Recently, I feel like a switch has flipped. I don’t exactly know how to categorize it yet, and I can’t tell how much of it is being a young and very vocal feminist woman in this current American hellscape versus how much of it is my birthday coming up in a few months and feeling a little bit older and wiser. But lately, I’ve seen a pattern emerging: I’m noticing the seemingly tiny sexist norms we’ve all come to abide by more and more, and I’m becoming increasingly aggravated by every single one of them.
At the end of our Mexico trip, Paul and I had an amazing conversation with a guy driving us to the airport. He’d lived in America for years, and eventually came back to Mexico. He obviously knew a lot of people who’ve lived on either side or even alternating sides of that border, and we were having this conversation in Mexico about to fly home to the US, while the U.S. government was shutdown over “border wall” politics.
How could we not get into the topic?
There was a lot of the usual “yeah, we’re embarrassed…” talk. But he also said something I’ve never heard from someone in another country about the state of America right now. Something I’d never really thought of. Something that was actually positive.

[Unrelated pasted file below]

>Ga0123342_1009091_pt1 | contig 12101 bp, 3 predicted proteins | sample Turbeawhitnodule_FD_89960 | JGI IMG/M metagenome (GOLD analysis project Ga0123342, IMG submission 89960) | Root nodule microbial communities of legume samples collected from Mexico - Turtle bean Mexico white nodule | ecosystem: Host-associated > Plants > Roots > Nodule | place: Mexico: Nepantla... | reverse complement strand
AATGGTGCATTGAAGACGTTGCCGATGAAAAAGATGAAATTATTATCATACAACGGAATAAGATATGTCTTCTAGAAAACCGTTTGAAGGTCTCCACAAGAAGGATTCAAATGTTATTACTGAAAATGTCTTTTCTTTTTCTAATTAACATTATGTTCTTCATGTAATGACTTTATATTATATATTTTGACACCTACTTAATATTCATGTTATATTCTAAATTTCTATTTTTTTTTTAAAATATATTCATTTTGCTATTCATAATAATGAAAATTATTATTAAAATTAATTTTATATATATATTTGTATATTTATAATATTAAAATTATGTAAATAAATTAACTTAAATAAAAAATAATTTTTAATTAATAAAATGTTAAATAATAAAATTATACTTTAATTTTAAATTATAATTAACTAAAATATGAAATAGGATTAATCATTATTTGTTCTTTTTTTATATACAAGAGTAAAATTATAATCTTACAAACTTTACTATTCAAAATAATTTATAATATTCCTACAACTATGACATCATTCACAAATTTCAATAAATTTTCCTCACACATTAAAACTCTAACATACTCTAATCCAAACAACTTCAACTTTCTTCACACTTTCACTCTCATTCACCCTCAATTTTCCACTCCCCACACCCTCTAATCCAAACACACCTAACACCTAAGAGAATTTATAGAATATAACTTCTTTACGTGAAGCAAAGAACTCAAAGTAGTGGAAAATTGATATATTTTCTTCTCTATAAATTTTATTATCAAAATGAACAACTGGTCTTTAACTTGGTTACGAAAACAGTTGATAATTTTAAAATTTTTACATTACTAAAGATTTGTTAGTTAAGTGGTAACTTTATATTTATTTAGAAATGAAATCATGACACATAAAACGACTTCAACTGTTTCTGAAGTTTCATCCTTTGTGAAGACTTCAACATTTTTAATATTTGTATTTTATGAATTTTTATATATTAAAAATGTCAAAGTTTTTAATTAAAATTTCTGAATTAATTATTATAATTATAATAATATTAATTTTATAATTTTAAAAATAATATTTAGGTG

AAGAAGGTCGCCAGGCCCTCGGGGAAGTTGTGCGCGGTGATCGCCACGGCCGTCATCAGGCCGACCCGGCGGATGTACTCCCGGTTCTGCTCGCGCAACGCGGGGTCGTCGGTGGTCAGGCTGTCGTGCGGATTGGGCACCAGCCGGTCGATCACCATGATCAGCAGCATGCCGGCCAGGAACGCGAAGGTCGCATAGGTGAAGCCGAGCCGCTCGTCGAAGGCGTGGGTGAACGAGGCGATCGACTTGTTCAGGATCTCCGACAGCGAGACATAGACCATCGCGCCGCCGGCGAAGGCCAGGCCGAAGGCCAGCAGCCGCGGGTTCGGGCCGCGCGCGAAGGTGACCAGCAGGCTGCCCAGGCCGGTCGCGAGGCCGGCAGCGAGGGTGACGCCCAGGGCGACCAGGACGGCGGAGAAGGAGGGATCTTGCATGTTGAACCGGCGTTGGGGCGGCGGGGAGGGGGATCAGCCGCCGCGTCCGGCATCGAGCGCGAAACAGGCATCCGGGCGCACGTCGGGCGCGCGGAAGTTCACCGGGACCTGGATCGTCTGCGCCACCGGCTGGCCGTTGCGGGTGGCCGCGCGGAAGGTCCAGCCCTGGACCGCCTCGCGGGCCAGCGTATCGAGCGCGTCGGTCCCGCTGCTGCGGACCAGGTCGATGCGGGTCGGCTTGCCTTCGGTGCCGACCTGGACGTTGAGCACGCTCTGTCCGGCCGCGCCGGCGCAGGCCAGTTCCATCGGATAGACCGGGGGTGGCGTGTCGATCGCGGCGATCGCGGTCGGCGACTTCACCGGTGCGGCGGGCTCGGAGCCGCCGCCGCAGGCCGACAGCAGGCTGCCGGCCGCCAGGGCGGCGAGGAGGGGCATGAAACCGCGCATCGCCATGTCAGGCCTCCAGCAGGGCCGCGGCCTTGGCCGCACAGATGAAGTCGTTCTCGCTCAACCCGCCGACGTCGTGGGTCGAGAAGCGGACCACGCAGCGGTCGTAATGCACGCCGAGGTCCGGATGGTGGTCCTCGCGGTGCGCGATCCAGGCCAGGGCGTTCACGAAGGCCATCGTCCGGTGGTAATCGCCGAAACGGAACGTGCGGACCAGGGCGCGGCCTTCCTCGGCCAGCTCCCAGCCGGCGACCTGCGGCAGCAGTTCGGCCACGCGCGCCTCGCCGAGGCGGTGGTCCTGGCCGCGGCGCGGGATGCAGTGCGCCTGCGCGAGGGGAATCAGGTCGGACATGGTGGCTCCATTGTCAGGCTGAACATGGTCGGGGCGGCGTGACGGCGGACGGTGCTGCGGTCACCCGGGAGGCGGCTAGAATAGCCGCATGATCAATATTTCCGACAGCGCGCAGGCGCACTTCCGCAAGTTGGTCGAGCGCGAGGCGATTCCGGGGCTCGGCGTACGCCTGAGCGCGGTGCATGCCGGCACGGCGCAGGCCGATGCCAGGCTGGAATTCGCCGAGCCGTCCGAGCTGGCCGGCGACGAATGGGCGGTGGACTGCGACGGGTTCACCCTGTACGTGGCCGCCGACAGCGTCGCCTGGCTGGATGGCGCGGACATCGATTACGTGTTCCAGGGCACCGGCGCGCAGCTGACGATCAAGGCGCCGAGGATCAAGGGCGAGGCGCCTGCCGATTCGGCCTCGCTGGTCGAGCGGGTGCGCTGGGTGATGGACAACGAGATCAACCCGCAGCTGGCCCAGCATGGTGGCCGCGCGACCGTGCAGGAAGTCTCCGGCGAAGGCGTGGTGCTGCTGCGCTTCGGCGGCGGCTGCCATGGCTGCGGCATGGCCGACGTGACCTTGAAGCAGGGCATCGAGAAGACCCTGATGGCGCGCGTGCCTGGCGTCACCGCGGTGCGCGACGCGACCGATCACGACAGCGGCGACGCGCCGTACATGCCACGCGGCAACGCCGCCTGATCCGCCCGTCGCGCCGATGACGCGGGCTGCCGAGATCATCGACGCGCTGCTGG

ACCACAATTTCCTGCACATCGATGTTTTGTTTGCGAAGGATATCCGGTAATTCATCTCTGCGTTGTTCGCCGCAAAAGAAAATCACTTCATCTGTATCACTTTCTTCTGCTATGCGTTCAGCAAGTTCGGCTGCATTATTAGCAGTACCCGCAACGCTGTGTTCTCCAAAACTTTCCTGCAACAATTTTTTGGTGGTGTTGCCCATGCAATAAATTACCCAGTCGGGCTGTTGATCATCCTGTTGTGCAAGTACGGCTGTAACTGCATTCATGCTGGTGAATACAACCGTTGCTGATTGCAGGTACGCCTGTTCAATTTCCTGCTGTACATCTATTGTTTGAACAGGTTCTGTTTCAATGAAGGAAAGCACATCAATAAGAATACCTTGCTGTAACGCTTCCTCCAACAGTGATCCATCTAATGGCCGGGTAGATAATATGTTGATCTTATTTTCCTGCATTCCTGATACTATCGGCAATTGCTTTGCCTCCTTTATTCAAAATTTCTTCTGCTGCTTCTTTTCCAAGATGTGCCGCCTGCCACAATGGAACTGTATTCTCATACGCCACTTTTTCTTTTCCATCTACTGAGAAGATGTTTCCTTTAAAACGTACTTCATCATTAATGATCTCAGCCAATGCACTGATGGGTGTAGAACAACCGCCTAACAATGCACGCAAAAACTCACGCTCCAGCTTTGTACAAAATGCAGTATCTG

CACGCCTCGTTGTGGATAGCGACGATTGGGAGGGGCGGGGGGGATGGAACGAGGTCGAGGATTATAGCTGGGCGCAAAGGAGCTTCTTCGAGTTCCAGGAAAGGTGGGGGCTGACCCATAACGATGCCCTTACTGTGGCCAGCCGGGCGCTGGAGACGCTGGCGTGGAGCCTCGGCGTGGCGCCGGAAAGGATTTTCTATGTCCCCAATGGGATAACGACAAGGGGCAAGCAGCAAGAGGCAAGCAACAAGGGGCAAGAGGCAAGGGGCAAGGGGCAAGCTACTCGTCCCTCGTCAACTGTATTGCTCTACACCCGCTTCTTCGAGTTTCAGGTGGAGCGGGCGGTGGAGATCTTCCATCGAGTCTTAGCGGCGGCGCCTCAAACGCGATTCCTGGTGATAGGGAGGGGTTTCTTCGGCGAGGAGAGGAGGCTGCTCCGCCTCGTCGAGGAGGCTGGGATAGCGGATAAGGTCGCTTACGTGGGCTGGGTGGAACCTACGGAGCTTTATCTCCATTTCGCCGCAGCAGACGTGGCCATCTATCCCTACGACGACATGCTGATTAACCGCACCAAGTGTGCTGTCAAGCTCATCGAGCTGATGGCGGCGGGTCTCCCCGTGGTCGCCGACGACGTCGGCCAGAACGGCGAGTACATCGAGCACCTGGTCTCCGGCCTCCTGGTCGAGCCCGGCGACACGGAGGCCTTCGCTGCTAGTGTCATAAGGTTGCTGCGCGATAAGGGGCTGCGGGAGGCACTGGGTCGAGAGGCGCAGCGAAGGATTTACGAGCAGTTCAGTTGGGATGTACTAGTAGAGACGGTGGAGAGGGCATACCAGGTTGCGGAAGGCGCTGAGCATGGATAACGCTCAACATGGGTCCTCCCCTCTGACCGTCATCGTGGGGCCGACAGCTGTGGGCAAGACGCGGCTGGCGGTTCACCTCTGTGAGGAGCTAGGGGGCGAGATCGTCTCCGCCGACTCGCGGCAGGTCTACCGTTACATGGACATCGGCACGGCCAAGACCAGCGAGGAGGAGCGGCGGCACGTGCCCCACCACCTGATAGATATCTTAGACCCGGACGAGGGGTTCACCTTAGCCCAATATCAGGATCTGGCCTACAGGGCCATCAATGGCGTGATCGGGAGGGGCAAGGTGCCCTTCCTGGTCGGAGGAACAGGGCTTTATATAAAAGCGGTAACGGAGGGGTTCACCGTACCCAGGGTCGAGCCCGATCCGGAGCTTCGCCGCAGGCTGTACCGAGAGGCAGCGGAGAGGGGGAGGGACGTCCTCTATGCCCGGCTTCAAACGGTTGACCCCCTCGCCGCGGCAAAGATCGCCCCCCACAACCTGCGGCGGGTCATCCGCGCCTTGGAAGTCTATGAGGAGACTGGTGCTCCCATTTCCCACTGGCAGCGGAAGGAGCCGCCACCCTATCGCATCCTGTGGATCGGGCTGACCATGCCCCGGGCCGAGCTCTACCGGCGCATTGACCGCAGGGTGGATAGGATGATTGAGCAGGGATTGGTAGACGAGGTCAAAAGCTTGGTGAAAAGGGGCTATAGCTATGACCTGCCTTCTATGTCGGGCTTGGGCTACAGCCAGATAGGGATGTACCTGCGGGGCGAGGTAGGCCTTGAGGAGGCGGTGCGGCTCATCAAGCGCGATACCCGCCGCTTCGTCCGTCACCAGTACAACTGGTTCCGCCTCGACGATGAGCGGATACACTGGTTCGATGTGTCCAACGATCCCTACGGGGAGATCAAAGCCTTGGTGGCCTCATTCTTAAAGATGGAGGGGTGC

Let’s talk resolutions. I know many of you know how rabid I am about them. While resolutions feel aspirational and then guilt-inducing to a lot of people, to me, they give me a roadmap of what I want to get done in the year.
More than that, it gives me a way of assessing how I did in December. Every single woman reading this—whether you have children or not, whether you run your own company or not—will never complete the to-list in our heads. We will always feel some obligation left undone, some head-f**k of “Was I a good enough friend this year?” Some voice saying you aren’t enough of something.
I am really excited to announce a new feature that has been in the works since Chairman Mom’s earliest days: Private groups.
There’s something very powerful about people meeting in small groups to discuss something that matters to them. Those suffering trauma know it. Publishers who benefitted from the rise of book clubs know it. PTAs know it. Jeff Bezos as his famous “two pizza teams” knows it. Boutique fitness chains know it.
There is something about a small group that—when done right—is far greater than the sum of its parts.